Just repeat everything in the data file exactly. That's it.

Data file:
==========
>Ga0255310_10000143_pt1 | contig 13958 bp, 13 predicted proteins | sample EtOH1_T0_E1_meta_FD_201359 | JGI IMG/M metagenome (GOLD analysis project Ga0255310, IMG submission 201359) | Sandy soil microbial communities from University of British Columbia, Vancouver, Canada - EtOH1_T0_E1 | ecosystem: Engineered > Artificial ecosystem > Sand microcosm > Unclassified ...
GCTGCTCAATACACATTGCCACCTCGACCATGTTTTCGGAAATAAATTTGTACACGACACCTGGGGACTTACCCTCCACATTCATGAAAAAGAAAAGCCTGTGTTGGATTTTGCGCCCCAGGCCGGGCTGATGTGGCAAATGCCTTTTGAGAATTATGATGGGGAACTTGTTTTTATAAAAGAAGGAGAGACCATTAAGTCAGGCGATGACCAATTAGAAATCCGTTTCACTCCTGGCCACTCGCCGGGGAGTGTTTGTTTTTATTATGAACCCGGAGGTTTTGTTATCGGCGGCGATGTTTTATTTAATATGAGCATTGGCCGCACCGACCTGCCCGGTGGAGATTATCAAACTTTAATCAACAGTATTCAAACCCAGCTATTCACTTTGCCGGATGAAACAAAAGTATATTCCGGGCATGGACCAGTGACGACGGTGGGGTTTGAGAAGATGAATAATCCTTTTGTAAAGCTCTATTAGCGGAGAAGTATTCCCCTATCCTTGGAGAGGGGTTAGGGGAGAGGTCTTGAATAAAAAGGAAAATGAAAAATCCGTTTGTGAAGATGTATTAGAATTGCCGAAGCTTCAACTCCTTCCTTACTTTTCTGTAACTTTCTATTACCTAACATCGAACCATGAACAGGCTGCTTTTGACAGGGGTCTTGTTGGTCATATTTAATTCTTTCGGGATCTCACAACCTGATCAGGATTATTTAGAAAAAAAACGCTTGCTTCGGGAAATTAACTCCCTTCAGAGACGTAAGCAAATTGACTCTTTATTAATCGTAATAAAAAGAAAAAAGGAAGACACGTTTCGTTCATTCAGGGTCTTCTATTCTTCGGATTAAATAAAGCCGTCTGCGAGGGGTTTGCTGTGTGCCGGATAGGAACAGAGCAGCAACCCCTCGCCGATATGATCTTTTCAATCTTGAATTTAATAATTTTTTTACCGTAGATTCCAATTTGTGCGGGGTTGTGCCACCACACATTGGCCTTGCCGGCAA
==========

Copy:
>Ga0255310_10000143_pt1 | contig 13958 bp, 13 predicted proteins | sample EtOH1_T0_E1_meta_FD_201359 | JGI IMG/M metagenome (GOLD analysis project Ga0255310, IMG submission 201359) | Sandy soil microbial communities from University of British Columbia, Vancouver, Canada - EtOH1_T0_E1 | ecosystem: Engineered > Artificial ecosystem > Sand microcosm > Unclassified ...
GCTGCTCAATACACATTGCCACCTCGACCATGTTTTCGGAAATAAATTTGTACACGACACCTGGGGACTTACCCTCCACATTCATGAAAAAGAAAAGCCTGTGTTGGATTTTGCGCCCCAGGCCGGGCTGATGTGGCAAATGCCTTTTGAGAATTATGATGGGGAACTTGTTTTTATAAAAGAAGGAGAGACCATTAAGTCAGGCGATGACCAATTAGAAATCCGTTTCACTCCTGGCCACTCGCCGGGGAGTGTTTGTTTTTATTATGAACCCGGAGGTTTTGTTATCGGCGGCGATGTTTTATTTAATATGAGCATTGGCCGCACCGACCTGCCCGGTGGAGATTATCAAACTTTAATCAACAGTATTCAAACCCAGCTATTCACTTTGCCGGATGAAACAAAAGTATATTCCGGGCATGGACCAGTGACGACGGTGGGGTTTGAGAAGATGAATAATCCTTTTGTAAAGCTCTATTAGCGGAGAAGTATTCCCCTATCCTTGGAGAGGGGTTAGGGGAGAGGTCTTGAATAAAAAGGAAAATGAAAAATCCGTTTGTGAAGATGTATTAGAATTGCCGAAGCTTCAACTCCTTCCTTACTTTTCTGTAACTTTCTATTACCTAACATCGAACCATGAACAGGCTGCTTTTGACAGGGGTCTTGTTGGTCATATTTAATTCTTTCGGGATCTCACAACCTGATCAGGATTATTTAGAAAAAAAACGCTTGCTTCGGGAAATTAACTCCCTTCAGAGACGTAAGCAAATTGACTCTTTATTAATCGTAATAAAAAGAAAAAAGGAAGACACGTTTCGTTCATTCAGGGTCTTCTATTCTTCGGATTAAATAAAGCCGTCTGCGAGGGGTTTGCTGTGTGCCGGATAGGAACAGAGCAGCAACCCCTCGCCGATATGATCTTTTCAATCTTGAATTTAATAATTTTTTTACCGTAGATTCCAATTTGTGCGGGGTTGTGCCACCACACATTGGCCTTGCCGGCAA